Ladgrove has been a familiar face at MICF for many years, though perhaps not always a familiar name. As a character performer, he won acclaim and more than a few awards. Now, in a completely startling departure from the world of character comedy, he takes to the stage as himself. It’s raw, powerful, hilarious and heartbreaking. Above all, it’s truthful – something most comedy can’t boast. It has moments of shock and discomfort. But all of that is soothed by equal moments of peace, calm and, most importantly, love. Ultimately, it is a tribute to the matriarch of his family and it is an incredibly beautiful one.


Australians at Edinburgh Fringe 2022

The 75th Edinburgh Fringe Festival begins this week and, after a bit of an enforced break, there will be a strong contingent of Australian acts (as well as Aussie Expats and adopted Aussies) back in Auld Reeky town raring to tread the boards again. Here is a list of those we could find along with any reviews we have previously written.

Our British Correspondent Ron will be seeing a whole slew of shows and reviewing them for us.

To all those performers in Edinburgh, Chookas from The Squirrels and have a wonderful Fringe.

Adam Knox, Luka Muller and Peter Jones – 3’s Comedy




Aboriginal Comedy Allstars (Sean Choolburra, Janty Blair, Kevin Kropinyeri and Jay Wymarra)




AC/DC: Australian Comedians / Dope Comedy (Hosted by Daniel Muggleton)




Adelaide vs Edinburgh: The Clash of the Fringes




Adults Only Magic Show (Sam Hume and Justin Williams)




Aidan Jones – Looking for Work





Aidan Jones – Taco





Alcohol Is Good For You





Alice Fraser: Chronos





Ange Lavoipierre: I’ve Got 99 Problems and Here’s an Exhaustive List of Them



The Anniversary (Claire Barthomew & Daniel Tobias)




Anthony Jeannot: The Middle Bit





An Aussie, African and Englishman Walk Into a Bar…




Beak: Cocktail Boys (previously part of Burger King Illuminati)





Best of Adelaide’s Fringe Comedy





A Bookish Comedy Show





Comedy Boxing





Comedy Hour: Prue Blake, Peter Jones and Sonia Di Iorio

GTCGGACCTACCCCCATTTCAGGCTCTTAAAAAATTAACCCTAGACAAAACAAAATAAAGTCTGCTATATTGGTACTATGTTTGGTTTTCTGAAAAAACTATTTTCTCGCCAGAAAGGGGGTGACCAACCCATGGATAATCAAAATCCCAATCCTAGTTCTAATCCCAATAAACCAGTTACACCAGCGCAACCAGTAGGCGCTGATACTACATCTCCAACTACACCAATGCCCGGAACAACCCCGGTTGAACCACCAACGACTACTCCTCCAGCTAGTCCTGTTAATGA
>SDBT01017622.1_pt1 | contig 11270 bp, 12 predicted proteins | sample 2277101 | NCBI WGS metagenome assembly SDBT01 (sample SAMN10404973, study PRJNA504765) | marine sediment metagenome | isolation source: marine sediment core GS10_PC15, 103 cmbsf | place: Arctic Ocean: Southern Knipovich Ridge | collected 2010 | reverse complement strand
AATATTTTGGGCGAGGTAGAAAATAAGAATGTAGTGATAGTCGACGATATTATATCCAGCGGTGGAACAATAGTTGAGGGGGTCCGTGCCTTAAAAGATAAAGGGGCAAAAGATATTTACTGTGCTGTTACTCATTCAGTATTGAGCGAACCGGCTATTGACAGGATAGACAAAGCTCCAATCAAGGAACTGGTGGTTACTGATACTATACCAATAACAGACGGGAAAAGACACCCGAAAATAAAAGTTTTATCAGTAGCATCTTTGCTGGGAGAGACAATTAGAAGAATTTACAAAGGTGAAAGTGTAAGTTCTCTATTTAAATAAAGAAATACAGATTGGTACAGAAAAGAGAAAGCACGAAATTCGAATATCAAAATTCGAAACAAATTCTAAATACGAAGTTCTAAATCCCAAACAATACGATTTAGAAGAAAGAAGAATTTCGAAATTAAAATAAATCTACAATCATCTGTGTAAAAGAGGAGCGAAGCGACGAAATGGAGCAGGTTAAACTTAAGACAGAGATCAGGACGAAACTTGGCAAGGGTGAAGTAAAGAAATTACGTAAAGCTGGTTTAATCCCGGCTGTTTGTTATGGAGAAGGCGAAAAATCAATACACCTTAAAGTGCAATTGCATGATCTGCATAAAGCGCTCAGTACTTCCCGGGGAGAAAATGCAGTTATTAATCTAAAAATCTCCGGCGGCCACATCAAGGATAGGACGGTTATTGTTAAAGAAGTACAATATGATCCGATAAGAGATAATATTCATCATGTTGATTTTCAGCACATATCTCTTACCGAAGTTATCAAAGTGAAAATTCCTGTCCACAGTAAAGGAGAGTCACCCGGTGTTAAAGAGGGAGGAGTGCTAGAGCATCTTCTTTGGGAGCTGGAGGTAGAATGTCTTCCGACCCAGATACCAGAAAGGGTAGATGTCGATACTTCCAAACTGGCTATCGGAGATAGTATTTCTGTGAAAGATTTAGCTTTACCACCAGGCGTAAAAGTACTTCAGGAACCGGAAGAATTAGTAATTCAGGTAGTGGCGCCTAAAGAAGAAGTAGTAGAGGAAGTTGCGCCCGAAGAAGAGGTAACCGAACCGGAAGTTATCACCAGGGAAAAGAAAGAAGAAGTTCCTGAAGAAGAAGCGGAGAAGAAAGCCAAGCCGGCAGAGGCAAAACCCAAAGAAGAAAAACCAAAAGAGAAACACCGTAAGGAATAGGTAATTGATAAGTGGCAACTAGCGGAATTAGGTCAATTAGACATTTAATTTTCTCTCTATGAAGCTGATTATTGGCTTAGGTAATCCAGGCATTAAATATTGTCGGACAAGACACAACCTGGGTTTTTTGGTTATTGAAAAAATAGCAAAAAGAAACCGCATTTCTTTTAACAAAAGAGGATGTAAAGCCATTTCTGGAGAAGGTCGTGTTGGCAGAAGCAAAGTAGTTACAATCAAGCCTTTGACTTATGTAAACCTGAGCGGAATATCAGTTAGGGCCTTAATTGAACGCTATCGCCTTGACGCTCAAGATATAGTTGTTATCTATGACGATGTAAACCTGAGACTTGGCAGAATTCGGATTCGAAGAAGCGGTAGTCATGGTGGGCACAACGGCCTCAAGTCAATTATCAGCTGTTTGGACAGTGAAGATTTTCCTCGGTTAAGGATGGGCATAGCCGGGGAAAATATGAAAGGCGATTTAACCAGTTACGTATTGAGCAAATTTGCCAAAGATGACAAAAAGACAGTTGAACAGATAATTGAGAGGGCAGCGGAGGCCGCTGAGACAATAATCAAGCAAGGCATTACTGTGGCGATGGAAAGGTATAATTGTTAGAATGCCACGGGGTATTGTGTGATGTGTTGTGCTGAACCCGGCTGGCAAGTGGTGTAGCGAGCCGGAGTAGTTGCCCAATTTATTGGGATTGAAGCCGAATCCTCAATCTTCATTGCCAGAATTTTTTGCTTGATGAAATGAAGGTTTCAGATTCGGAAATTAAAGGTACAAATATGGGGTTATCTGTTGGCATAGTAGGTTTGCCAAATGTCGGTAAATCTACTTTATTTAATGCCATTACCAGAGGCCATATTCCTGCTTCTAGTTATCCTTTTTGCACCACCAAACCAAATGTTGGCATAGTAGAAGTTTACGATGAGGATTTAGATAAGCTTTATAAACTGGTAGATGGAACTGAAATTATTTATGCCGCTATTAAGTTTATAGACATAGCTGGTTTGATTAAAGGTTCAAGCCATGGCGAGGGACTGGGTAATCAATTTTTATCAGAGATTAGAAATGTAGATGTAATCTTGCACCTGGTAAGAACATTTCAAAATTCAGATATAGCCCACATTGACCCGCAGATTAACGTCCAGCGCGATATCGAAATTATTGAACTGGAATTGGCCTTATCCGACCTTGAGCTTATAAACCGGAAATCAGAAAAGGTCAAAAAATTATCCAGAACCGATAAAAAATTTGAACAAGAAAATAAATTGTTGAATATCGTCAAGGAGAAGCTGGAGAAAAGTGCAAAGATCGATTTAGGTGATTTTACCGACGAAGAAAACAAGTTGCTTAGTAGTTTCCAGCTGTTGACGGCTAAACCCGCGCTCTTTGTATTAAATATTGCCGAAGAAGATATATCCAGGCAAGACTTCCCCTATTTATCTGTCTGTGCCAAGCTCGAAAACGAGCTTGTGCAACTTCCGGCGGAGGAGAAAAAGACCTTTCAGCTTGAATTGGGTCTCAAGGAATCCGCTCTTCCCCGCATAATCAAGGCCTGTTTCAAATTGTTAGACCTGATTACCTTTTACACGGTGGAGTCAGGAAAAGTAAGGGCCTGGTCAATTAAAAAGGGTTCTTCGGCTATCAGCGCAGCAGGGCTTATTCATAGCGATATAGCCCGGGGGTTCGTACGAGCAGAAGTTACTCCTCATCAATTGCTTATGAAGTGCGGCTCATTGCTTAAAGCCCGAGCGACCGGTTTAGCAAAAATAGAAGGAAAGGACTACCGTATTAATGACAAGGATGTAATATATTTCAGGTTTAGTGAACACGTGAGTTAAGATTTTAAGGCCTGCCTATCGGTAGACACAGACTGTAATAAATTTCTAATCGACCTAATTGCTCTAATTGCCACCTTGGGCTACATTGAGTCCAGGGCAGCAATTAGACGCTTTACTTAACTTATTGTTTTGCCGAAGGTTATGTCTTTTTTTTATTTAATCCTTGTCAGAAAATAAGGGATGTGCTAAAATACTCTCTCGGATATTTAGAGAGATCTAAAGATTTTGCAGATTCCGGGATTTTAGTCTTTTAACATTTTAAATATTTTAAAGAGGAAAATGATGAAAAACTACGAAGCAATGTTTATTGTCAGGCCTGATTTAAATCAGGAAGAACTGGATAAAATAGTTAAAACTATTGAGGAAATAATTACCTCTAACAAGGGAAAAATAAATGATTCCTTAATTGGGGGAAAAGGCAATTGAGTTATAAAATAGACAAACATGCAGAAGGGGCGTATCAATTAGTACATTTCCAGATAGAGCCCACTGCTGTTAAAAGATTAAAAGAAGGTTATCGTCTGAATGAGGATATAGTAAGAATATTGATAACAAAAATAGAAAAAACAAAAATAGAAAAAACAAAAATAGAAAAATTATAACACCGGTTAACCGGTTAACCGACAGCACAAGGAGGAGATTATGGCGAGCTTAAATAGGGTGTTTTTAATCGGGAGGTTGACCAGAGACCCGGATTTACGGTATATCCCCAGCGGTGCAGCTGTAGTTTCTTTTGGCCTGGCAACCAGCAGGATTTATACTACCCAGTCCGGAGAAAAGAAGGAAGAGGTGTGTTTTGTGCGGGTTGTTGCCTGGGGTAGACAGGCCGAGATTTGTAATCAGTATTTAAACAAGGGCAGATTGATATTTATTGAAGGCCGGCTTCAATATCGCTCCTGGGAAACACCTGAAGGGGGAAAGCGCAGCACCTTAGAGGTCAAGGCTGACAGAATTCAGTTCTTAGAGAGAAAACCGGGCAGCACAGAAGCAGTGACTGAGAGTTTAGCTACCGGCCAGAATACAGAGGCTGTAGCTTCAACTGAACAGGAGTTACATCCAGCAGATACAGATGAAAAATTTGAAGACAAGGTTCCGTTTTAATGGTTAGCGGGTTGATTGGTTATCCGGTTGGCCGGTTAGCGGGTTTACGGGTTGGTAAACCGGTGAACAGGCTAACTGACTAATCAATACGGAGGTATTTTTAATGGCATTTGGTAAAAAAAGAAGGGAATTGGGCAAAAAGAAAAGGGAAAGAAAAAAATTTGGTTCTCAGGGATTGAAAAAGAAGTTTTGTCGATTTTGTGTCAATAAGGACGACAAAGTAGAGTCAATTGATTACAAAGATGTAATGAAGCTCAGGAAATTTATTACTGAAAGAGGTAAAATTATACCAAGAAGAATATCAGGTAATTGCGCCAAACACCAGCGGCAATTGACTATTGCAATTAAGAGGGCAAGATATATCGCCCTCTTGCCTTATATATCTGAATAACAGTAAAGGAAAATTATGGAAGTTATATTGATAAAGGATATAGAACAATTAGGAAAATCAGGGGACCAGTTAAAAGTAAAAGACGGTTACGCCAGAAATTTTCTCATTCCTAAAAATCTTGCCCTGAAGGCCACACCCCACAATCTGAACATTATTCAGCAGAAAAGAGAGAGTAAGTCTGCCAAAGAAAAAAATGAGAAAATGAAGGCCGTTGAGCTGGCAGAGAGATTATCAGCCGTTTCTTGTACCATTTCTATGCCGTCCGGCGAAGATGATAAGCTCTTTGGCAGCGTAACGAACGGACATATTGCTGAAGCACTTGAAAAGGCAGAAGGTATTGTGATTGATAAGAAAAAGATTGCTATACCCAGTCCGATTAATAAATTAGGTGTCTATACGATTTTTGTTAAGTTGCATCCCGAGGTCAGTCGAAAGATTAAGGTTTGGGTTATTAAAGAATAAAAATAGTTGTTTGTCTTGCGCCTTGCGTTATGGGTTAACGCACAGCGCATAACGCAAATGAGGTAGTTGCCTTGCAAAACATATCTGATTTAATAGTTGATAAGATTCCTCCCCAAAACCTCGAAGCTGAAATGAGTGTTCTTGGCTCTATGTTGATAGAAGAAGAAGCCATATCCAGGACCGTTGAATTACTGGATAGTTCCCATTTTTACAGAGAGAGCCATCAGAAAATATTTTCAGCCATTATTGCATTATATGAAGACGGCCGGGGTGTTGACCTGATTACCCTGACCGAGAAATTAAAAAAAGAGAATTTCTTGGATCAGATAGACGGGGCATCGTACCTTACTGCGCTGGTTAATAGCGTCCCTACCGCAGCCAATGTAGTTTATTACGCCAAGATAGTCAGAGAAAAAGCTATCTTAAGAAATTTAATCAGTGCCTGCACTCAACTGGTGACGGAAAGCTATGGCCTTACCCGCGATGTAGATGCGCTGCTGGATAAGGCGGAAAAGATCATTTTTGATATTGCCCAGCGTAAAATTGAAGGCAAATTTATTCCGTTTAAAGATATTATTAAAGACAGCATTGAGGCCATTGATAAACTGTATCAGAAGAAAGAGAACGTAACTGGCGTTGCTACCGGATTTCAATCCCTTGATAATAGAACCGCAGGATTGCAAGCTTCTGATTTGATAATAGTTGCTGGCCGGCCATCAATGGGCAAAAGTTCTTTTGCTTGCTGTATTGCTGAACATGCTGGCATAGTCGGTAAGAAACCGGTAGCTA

Comedy Striptease (Hosted by Kyle Legacy)




Dan Rath: Cockroach Party





Dan Wills: Australia: A Whinging Pom’s Guide




Daniel Muggleton: Oh, More Mr White Guy?




Danielle Walker: Nostalgia

Here is what Bren Carruthers thought of it at MICF 2022:


David Boyle: Stranded





Dean Misdale: Life’s a Drag





Dolly Diamond’s Hi T





Dolly Diamond’s Bosom Buddies





Erin Fowler: EGG





The Eric Tinker Experience





Gabbi Bolt: I Hope My Keyboard Doesn’t Break




Garry Starr: Greece Lightning





George Dimarelos – 3am Brain





Geraldine Quinn: BROAD





Grant Busé: SentiMENTAL!





Haus Party with Otto & Astrid





He Huang : Crazy Broken Chinese





How to Converse





Matt Harvey : I Got Bit by a Monkey Once

Here’s what Peter Newling thought of this show at MICF 2019:


The Importance of Being Earnest as Performed by Three F*cking Queens and a Duck



Jimeoin: The Craic!





Josh Glanc: Vrooom Vrooom





Karen from Finance is Out of Office





Late Show Great Show (Featuring 3 mystery Australian comedians!)




Laura Davis: If This Is It





Liars and Clowns: A Late Night Comedy Show (Presented by Kyle Dolan)




Life Drawing With a Comedian





The Listies: Hamlet – Prince of Skidmark





Lloyd Langford: DILF





Maryellen : Call Me Me





Michelle Brasier: Average Bear

Here’s what Lisa Clark though of it at MICF 2022:


Mick Neven: Nevolution





Nikki Britton: One Small Step





Oliver Coleman: Sublime





Olivia McLeod: PASH





OZmosis: The Great Australian Variety Pack  (Hosted by Dane Simpson)




Randy Feltface: Alien of Extraordinary Ability




Ray Badran: Sweet Baby Ray





Reuben Kaye: The Butch is Back





Rhys Nicholson – Rhys! Rhys! Rhys!





Sam Campbell: Comedy Show





Sam Taunton: Yoho Diabolo





Tim Ogborne : The In-Laws





Tina del Twist: Caravan in the Sky





Tom Walker: Javelin





Troy Kinne : Live

Sean M Elliott – Tesla: Death Rays & Elephants!

By Colin Flaherty

Science communicator Sean M Elliott presented a comedic lecture that covered selected highlights from the life of Nikola Tesla. It does what it says on the tin and features all the elements listed in the title.

Stories from Tesla’s life were hand picked to feature the more extraordinary events but glossed over many parts of the story (eg. who won the Current War and why?) – a disappointment for sticklers for narrative completion. These tales were often bizarre so no other humorous lines were added, missing the opportunity for bigger lols. Similarly the facts had precedence over jokes which was certainly important for scientific accuracy but was a little dry at times. This resulted in the audience being glued to Elliott’s words rather than chuckling along regularly. Fortunately we found some laughs in his humorous asides, straining puns and the misbehaving Tesla Coil.